The armed forces of the United Arab Emirates (UAE) are expected to sign a contract valued at €800 million ($1 billion) with Astrium and to build and launch two high-resolution military optical imaging satellites, the first of which will launch in 2019, according to industry sources.
The news came as French Defense Minister Jean Yves Le Drian attended a signing ceremony with representatives of EADS Astrium andduring a July 22 visit to Abu Dhabi, marking his second trip to UAE this month.
Industry sources said the spacecraft are to be built entirely in France, with Astrium leading the 50/50 development, including assembly and test. Based on Astrium’s Astrobus platform, the satellites are expected to provide the same agility that France’s new Astrium/Thales-built Pleiades Earth observation spacecraft currently deliver to the French armed forces.
As was the case with Pleiades, Thales will be responsible for developing the satellite optical imager, which is expected to offer a capability similar to Pleaides, delivering raw data with 70-cm panchromatic resolution at nadir that can be resampled to produce pictures of 50-cm-wide objects.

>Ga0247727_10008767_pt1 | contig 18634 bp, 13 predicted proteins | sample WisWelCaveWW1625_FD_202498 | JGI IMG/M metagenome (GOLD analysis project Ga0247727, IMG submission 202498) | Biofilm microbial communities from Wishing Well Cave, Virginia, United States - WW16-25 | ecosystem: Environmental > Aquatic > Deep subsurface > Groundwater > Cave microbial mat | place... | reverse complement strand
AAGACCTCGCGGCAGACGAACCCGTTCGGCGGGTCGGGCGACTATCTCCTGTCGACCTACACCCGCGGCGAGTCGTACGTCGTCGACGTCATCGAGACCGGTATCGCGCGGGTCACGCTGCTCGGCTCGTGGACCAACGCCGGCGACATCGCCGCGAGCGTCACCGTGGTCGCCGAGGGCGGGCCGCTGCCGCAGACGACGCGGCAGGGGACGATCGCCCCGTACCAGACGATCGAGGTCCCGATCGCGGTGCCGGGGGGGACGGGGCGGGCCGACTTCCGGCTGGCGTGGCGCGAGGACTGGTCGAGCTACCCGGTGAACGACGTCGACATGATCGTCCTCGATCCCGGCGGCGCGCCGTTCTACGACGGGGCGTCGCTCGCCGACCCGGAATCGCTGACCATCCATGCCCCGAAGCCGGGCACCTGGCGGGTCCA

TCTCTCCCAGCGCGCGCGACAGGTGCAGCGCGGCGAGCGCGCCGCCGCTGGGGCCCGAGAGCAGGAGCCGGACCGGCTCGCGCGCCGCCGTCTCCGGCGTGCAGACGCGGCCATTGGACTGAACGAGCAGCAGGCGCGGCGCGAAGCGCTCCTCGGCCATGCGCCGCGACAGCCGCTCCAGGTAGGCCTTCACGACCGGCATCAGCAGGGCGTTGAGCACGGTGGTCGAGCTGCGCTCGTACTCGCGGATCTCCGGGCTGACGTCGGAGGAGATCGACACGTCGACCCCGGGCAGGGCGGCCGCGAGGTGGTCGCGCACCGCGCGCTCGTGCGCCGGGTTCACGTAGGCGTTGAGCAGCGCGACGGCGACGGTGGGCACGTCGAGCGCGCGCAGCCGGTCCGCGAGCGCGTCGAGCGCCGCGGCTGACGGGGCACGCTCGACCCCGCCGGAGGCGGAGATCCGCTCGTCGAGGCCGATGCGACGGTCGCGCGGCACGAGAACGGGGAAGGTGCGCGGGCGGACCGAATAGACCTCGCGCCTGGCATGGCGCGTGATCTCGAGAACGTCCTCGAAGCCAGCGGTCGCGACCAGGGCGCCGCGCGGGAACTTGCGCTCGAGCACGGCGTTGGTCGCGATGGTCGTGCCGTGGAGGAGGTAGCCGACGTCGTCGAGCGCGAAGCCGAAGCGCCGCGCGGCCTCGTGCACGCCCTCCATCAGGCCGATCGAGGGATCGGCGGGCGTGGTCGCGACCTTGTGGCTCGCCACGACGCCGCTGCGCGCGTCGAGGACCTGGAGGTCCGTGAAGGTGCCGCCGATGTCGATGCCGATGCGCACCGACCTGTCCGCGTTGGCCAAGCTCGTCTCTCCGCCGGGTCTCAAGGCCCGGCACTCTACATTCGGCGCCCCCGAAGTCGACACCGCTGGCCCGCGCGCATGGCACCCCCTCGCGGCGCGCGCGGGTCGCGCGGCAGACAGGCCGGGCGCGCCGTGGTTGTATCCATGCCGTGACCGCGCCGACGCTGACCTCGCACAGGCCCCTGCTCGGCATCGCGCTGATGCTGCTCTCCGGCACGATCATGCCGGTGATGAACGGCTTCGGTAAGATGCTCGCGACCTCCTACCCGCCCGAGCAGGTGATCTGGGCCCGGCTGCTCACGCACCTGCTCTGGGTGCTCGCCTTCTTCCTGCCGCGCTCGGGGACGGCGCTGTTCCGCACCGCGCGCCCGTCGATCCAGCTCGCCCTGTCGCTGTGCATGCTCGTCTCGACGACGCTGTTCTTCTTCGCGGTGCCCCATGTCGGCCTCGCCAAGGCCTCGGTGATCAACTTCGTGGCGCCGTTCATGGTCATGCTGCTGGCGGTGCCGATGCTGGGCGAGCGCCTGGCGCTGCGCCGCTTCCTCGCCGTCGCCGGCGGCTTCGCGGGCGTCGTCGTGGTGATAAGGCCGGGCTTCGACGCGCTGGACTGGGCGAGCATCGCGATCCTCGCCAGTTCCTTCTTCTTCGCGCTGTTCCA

Astrium and Thales need four or five years to build and test the spacecraft and their associated ground segment, which will be used to monitor, receive and process images, and to train some 20 UAE engineers to control them.
Designed for launch atop a European Vega light-launcher from the Guiana Space Center in Kourou, French Guiana, the satellites could also be launched on the European variant of Russia’s Soyuz or atop an Ariane 5, an industry source said.
The UAE for years has been shopping for a high-resolution imaging satellite among U.S. and European suppliers. In addition to Astrium and Thales, bidders includedand DigitalGlobe, which could have potentially furnished the spare, ultra-high-resolution GeoEye-2 satellite it acquired in the January takeover of chief U.S. rival GeoEye.
In February this year DigitalGlobe spokesman Robert Keosheyan told Aviation Week the company had received an “unsolicited inbound expression of interest” in GeoEye-2 from the UAE but the Longmont, Colo.-based company had not engaged in discussions at that point.